Why your heart and oral health are closer than you think

With Valentine's Day falling mid-month, February is a great time to focus on matter of the heart. While this usually means spending time with your nearest and dearest, it's also an ideal opportunity to think about the health of your heart and the different lifestyles factors that can affect it. Did you know that your oral health and heart health are linked?

Studies are increasingly finding connections between serious gum disease (periodontal disease) and heart disease. Research is ongoing and scientists have suggested a few different theories; one being that the bacteria responsible for gum disease could be passing into the bloodstream and reacting with already-damaged areas in the heart. Another theory is that the oral bacteria could be stimulating the immune system and producing an inflammatory response, which worsens inflammation elsewhere in the body, such as in the heart.

While these links continue to be found, awareness of the impact of oral health on general health is growing. According to recent YouGov research* conducted for Simplyhealth, 83% of adults agree that poor oral health can have a significant impact on overall health. However, only 27% of respondents think poor oral health can be linked to heart disease, showing that awareness of specific diseases and their relationship to oral health is still relatively low.

“It’s clear that taking good care of your oral health can have a positive effect on your overall wellbeing, including your heart health,” says Henry Clover, Chief Dental Officer at Simplyhealth, the experts behind Denplan payment plans. “It’s not as simplistic as saying that brushing your teeth will completely prevent cardiovascular disease but, while research continues to find the links between oral health and heart disease, it’s important to be mindful of your oral health and how it plays a role in your general health.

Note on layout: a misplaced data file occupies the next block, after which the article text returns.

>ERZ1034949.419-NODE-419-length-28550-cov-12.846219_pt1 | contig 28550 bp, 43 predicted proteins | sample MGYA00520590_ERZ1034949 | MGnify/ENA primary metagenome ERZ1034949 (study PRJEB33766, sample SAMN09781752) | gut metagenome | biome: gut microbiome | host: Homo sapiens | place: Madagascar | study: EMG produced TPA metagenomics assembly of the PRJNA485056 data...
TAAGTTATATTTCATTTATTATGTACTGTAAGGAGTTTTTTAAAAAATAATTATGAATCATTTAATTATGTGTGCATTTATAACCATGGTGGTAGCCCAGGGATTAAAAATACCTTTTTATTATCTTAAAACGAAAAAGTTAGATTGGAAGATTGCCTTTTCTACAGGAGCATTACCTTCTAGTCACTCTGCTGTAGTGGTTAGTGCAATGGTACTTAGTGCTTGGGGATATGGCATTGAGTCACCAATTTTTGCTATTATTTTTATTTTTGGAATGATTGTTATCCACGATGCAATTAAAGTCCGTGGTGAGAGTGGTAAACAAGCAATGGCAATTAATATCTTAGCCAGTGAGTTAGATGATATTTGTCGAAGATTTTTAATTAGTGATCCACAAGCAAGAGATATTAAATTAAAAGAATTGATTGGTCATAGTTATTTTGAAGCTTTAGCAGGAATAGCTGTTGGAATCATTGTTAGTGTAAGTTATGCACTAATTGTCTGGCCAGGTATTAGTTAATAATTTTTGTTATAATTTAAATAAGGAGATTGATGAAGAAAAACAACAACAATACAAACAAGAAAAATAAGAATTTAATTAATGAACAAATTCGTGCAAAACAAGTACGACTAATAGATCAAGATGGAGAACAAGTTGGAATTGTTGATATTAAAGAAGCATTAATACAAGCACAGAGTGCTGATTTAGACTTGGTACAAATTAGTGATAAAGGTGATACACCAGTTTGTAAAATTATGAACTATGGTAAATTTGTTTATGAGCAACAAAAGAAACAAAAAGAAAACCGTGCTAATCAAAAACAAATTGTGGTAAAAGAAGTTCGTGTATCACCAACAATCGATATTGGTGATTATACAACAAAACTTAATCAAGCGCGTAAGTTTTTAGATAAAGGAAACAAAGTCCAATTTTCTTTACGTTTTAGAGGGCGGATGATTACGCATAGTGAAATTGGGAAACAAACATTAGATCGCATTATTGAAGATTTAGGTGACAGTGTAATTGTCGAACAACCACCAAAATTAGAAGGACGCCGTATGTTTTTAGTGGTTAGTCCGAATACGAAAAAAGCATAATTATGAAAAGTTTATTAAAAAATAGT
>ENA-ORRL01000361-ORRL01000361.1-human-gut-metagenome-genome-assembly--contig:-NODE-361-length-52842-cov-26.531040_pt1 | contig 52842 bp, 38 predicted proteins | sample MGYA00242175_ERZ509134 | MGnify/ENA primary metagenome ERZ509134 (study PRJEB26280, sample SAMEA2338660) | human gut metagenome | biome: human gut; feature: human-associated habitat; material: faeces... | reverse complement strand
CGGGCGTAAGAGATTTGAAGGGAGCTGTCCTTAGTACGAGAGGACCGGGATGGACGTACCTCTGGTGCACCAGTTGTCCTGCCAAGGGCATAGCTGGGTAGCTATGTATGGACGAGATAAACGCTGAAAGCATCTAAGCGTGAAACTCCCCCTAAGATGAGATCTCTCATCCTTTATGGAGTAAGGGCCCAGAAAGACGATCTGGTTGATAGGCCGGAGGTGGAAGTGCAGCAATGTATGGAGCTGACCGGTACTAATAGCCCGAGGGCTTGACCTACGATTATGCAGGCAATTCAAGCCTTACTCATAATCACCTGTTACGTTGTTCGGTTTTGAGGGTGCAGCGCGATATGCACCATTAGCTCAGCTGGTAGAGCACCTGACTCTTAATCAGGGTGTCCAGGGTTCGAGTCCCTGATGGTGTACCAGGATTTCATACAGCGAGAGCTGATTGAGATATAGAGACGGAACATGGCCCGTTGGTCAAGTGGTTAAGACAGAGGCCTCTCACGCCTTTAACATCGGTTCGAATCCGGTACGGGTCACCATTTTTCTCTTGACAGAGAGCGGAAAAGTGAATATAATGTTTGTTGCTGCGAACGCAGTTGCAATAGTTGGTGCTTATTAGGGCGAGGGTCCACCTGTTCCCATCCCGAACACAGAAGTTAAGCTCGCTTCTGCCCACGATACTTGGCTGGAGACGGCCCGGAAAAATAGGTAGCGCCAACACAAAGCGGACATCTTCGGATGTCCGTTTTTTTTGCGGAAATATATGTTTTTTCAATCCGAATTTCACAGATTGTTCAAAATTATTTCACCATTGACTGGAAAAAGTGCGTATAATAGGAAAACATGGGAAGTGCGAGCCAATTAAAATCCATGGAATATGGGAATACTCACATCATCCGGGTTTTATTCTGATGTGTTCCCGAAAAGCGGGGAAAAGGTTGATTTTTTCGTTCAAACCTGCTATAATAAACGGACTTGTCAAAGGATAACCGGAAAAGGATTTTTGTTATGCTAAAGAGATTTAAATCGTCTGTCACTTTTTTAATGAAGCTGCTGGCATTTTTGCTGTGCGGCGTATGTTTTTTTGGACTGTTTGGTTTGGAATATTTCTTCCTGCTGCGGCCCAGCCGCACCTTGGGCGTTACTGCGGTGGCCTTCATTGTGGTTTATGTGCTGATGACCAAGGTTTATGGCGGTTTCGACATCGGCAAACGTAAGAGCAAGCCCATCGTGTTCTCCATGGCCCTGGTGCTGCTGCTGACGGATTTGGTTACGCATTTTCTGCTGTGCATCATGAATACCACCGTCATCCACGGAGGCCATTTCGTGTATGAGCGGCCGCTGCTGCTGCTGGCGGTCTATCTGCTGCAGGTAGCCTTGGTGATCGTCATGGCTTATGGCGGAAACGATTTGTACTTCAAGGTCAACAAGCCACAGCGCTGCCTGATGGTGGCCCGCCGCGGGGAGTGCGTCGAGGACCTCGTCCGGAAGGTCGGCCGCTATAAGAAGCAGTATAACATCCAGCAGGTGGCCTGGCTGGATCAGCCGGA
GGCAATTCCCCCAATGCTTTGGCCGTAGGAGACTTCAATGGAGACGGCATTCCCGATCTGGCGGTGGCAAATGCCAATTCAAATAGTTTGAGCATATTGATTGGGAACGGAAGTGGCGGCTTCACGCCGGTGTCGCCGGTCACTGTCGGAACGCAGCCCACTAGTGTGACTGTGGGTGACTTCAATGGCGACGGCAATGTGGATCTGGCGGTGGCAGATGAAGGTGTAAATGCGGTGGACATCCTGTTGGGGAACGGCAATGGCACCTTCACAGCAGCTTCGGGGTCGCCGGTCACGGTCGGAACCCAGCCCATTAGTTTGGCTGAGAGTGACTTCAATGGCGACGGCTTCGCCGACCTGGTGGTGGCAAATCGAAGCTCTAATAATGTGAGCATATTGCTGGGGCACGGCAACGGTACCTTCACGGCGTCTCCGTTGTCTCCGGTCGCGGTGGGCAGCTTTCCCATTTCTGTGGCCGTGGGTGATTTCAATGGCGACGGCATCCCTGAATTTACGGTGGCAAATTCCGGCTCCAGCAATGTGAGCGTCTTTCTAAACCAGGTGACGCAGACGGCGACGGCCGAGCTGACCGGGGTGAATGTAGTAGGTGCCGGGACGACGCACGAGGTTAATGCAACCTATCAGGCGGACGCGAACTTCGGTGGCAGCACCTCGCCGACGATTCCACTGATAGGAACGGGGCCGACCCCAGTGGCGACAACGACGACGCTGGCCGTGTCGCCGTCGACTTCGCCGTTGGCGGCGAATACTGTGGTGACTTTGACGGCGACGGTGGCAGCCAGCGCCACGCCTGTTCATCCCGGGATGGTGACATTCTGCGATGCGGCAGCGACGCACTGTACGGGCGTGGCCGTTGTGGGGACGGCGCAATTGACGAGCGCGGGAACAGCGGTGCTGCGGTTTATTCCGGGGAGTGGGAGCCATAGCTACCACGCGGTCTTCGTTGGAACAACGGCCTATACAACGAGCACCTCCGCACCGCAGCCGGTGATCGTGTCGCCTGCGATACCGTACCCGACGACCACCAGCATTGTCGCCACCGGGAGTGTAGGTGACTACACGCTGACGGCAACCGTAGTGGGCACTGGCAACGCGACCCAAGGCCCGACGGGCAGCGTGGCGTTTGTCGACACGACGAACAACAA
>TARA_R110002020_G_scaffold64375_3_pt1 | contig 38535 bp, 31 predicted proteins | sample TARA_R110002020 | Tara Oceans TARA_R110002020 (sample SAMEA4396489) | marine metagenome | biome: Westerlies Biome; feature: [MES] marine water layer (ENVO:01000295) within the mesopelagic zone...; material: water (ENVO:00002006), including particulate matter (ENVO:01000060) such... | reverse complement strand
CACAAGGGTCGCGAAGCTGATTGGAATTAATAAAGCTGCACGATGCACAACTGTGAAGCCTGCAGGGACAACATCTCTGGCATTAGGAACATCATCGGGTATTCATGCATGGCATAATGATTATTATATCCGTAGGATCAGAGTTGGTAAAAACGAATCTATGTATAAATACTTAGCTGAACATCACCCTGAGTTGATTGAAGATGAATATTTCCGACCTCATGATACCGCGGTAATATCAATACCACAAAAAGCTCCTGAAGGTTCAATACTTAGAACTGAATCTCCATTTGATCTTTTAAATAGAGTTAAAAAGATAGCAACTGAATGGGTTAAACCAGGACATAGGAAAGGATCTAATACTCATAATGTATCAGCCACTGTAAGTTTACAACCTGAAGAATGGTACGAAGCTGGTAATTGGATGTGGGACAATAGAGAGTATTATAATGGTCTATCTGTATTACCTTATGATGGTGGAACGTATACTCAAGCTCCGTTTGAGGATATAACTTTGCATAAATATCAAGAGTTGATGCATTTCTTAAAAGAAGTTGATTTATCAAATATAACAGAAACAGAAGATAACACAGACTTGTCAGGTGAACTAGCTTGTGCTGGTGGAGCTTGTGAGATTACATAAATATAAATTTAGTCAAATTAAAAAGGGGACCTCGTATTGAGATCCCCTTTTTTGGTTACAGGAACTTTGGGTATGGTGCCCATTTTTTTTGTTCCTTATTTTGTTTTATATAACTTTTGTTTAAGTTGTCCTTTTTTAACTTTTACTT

“If you are at risk of heart disease or have any other wider health issues, it's important to have a thorough oral health routine and visit the dentist and hygienist regularly. Always let your dentist know about your health history and current conditions and any medications you may be taking. Additionally, if you already have heart disease, it’s especially important that you take extra care with your oral hygiene and speak to your dental team about the most effective ways for you to take care of your teeth and gums, as well as regular dental visits.”

Henry’s advice to lower your risk of heart disease by taking good care your mouth and body:

  • Brush your teeth twice a day with fluoride toothpaste
  • Clean between your teeth every day – this can be with floss, interdental brushes or water/air flossers
  • Limit sugary snacks and drinks
  • Visit your dentist and hygienist regularly for check-ups and cleaning
  • Eat a healthy balanced diet with plenty of fresh fruit and vegetables, and avoid foods with high levels of saturated fats and salt
  • Stay active, exercise regularly, and maintain a healthy weight
  • Maintain a healthy blood pressure
  • Reduce stress levels
  • Give up smoking
  • Keep an eye on your alcohol consumption

For more information on how to keep your heart healthy, visit the British Heart Foundation

*YouGov survey conducted online on behalf of Simplyhealth Professionals. Total sample size was 5,068 adults. Fieldwork was undertaken from 24th January to 2nd February 2017. Figures have been weighted and are representative of all UK adults (aged 18+).

Valentines and oral health